A man is in a serious condition in hospital after two jet skis collided on Loch Lomond.
Police Scotland was alerted to the collision at about 7.35pm on Saturday and the Loch Lomond rescue boat was dispatched.
Family and friends hauled him on to the island of Inchmurrin with the assistance of Loch Lomond National Park staff.
He was airlifted to Queen Elizabeth Hospital in Glasgow, where police said his condition remains "serious but stable".
Loch Lomond is the most expansive body of water in the British Isles and Inchmurrin is the largest fresh water island.
A bulletin on the Loch Lomond rescue boat website states: "Crew paged at 7.41pm on July 23 2016 by Police Scotland.
"The crew proceeded to the station and were advised of a male in the water who had been involved in a collision near to Inchmurrin island, sustaining serious injuries.
"The crew launched immediately and proceeded to the scene.
"Arriving on scene, the male was found to be still in the water suffering various injuries and been assisted to stay afloat by two persons in the water and with the assistance of the park authority staff.
"The rescue boat crew then assisted in carefully removing the male from the water before taking over treatment and immobilising the patient.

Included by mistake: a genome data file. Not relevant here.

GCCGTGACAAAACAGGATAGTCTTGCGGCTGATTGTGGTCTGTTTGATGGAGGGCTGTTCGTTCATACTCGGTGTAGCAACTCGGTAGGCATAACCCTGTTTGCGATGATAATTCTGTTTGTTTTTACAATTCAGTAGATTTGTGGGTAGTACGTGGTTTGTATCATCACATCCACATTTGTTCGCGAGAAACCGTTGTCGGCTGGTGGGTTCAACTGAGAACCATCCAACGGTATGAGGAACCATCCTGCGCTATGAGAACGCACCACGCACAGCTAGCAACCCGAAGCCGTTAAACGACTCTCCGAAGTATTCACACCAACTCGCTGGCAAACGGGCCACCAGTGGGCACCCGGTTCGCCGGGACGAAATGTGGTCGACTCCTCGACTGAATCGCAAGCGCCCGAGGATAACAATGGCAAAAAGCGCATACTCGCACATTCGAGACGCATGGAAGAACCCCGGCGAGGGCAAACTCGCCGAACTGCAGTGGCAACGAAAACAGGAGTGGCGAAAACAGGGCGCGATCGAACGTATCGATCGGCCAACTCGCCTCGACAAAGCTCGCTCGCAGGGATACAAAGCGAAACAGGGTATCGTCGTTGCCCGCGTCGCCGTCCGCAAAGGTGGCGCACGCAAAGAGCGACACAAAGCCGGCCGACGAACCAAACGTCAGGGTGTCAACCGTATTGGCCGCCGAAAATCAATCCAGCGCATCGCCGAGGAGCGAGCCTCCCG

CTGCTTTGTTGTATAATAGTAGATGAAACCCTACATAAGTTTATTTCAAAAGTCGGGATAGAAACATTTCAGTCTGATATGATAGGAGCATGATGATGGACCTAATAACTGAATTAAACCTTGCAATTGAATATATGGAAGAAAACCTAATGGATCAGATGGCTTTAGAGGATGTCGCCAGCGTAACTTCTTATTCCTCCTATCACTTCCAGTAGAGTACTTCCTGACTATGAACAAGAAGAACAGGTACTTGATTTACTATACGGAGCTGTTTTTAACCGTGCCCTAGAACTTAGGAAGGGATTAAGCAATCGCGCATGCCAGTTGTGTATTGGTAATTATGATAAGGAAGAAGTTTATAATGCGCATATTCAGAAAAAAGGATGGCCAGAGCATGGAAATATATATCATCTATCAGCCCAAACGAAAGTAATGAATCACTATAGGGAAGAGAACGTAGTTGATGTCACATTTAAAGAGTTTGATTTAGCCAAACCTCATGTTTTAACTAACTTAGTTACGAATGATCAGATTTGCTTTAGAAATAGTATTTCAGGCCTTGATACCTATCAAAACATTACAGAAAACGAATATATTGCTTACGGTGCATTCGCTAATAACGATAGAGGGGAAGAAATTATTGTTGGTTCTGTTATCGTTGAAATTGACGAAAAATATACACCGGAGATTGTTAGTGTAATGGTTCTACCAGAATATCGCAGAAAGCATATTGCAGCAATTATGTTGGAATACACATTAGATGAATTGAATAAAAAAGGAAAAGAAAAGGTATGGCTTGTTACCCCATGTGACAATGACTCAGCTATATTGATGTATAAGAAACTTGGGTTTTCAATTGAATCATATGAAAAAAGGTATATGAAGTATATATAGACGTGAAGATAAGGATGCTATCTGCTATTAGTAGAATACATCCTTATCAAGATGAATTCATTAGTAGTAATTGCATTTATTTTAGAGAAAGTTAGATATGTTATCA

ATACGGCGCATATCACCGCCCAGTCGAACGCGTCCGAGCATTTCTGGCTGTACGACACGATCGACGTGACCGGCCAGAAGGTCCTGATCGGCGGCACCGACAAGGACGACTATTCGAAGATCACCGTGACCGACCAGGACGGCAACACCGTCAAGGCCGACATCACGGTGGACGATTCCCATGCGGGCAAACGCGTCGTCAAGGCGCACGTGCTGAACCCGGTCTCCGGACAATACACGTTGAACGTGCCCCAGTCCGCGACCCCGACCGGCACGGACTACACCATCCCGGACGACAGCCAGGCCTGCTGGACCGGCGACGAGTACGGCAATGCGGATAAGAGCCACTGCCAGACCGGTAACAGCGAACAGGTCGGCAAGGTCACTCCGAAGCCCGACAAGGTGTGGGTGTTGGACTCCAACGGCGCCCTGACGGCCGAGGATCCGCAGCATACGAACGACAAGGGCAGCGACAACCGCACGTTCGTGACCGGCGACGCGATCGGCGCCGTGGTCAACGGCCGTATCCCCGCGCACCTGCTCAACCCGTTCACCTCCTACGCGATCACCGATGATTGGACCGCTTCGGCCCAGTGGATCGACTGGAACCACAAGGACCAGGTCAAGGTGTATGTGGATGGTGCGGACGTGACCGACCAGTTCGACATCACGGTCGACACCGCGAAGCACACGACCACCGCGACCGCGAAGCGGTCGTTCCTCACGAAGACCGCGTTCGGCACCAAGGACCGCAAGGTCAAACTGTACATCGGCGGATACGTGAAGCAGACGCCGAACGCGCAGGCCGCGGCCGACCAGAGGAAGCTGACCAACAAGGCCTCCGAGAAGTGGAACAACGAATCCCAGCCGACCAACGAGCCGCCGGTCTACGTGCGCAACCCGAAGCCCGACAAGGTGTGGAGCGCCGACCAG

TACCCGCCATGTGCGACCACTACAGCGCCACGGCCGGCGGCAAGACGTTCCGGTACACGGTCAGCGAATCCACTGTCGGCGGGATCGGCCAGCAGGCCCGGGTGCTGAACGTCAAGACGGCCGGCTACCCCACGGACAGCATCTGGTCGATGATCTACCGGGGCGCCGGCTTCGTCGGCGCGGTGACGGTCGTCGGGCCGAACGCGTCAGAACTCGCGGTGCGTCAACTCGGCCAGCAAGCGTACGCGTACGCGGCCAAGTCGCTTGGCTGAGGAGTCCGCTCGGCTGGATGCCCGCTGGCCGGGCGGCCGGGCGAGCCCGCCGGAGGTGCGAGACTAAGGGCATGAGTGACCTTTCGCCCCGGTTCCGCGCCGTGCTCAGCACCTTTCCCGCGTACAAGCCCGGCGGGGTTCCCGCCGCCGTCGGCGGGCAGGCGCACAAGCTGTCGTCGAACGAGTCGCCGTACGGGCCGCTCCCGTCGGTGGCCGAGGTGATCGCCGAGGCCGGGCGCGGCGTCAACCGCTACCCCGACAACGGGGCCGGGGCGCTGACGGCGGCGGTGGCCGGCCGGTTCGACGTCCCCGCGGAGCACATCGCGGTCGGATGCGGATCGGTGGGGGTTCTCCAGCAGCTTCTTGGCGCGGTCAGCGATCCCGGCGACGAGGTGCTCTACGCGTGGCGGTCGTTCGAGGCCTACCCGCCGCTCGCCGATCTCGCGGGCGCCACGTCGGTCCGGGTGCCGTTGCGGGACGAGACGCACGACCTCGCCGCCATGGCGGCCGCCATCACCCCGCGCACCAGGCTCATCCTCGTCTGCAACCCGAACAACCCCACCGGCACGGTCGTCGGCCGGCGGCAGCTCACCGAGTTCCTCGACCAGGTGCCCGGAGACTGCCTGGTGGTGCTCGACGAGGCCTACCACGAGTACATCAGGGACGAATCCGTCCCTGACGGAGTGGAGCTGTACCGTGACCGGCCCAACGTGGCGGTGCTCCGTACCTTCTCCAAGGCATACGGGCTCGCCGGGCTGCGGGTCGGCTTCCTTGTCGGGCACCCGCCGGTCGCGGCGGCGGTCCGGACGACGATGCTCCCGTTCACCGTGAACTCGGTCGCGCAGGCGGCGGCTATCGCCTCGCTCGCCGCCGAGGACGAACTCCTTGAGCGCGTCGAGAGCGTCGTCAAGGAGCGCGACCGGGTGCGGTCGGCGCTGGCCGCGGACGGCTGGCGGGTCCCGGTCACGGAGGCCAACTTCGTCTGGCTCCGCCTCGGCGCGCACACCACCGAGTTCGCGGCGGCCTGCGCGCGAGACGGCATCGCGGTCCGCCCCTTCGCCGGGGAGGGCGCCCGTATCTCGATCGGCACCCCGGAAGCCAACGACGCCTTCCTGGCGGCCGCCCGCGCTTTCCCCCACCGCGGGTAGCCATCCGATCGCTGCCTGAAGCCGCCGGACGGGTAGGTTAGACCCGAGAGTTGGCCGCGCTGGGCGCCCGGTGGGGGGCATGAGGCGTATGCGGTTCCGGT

"Coastguard rescue 999 arriving on scene and was able to land on Inchmurrin island, with the assistance of the park authority transferred the male to that location where we continued to fully immobilise him on our vacuum mattress and give further medical treatment.
"After a period of time the male was taken to the helicopter and loaded on board before being flown to Glasgow for further treatment.
"Crew stood down after replenishing our used equipment at 8.50pm."
A Police Scotland spokeswoman said: "We got a call at around 7.35pm on Saturday to report that a man had been injured in the collision of two jet skis.
"He was assisted by friends and family who managed to get him on to Inchmurrin island, and he was airlifted to Glasgow Queen Elizabeth Hospital where he remains in a serious but stable condition."